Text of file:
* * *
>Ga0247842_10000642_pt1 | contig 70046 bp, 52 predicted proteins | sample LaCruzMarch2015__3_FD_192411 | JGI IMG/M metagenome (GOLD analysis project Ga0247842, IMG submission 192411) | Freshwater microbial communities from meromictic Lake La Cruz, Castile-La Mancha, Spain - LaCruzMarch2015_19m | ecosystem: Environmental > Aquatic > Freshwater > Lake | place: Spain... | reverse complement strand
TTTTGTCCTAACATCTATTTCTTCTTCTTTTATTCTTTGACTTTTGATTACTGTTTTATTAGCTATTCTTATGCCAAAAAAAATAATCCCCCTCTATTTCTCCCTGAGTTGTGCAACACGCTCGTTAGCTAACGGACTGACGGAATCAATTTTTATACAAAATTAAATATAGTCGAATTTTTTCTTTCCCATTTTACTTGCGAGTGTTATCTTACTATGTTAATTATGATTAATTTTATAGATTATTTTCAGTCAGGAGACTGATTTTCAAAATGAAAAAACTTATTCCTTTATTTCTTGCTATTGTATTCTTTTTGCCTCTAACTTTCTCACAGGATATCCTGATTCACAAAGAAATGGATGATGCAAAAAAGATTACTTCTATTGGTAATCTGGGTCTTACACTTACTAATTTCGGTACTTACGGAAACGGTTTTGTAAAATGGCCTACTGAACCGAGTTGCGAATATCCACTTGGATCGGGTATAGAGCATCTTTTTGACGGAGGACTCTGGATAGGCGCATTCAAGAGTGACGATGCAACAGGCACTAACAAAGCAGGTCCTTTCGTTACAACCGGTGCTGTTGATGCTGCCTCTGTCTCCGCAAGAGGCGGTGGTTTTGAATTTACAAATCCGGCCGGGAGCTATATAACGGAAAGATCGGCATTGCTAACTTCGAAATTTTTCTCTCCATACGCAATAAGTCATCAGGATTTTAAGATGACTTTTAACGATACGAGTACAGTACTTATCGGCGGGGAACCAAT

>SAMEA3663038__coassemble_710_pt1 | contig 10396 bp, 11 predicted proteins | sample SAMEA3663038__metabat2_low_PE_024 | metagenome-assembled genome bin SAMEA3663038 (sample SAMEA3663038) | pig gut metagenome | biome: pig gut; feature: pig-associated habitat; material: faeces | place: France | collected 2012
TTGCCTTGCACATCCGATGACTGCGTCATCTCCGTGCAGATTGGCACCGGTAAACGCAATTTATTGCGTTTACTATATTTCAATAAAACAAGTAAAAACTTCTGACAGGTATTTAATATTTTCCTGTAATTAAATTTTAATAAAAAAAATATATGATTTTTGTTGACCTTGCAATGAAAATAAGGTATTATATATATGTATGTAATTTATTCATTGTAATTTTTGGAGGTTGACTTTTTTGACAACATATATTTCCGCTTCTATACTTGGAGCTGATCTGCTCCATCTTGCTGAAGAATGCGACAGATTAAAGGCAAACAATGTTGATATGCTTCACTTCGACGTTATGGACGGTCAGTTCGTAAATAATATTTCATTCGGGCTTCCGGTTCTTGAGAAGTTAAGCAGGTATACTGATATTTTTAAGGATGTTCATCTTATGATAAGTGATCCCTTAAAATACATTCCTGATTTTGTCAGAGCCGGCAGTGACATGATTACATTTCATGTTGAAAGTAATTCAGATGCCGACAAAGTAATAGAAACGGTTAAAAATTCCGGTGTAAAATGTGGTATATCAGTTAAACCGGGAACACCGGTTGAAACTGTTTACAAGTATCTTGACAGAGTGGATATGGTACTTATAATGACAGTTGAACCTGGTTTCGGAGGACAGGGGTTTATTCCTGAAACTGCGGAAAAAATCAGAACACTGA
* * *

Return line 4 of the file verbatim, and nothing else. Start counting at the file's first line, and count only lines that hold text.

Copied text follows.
TTGCCTTGCACATCCGATGACTGCGTCATCTCCGTGCAGATTGGCACCGGTAAACGCAATTTATTGCGTTTACTATATTTCAATAAAACAAGTAAAAACTTCTGACAGGTATTTAATATTTTCCTGTAATTAAATTTTAATAAAAAAAATATATGATTTTTGTTGACCTTGCAATGAAAATAAGGTATTATATATATGTATGTAATTTATTCATTGTAATTTTTGGAGGTTGACTTTTTTGACAACATATATTTCCGCTTCTATACTTGGAGCTGATCTGCTCCATCTTGCTGAAGAATGCGACAGATTAAAGGCAAACAATGTTGATATGCTTCACTTCGACGTTATGGACGGTCAGTTCGTAAATAATATTTCATTCGGGCTTCCGGTTCTTGAGAAGTTAAGCAGGTATACTGATATTTTTAAGGATGTTCATCTTATGATAAGTGATCCCTTAAAATACATTCCTGATTTTGTCAGAGCCGGCAGTGACATGATTACATTTCATGTTGAAAGTAATTCAGATGCCGACAAAGTAATAGAAACGGTTAAAAATTCCGGTGTAAAATGTGGTATATCAGTTAAACCGGGAACACCGGTTGAAACTGTTTACAAGTATCTTGACAGAGTGGATATGGTACTTATAATGACAGTTGAACCTGGTTTCGGAGGACAGGGGTTTATTCCTGAAACTGCGGAAAAAATCAGAACACTGA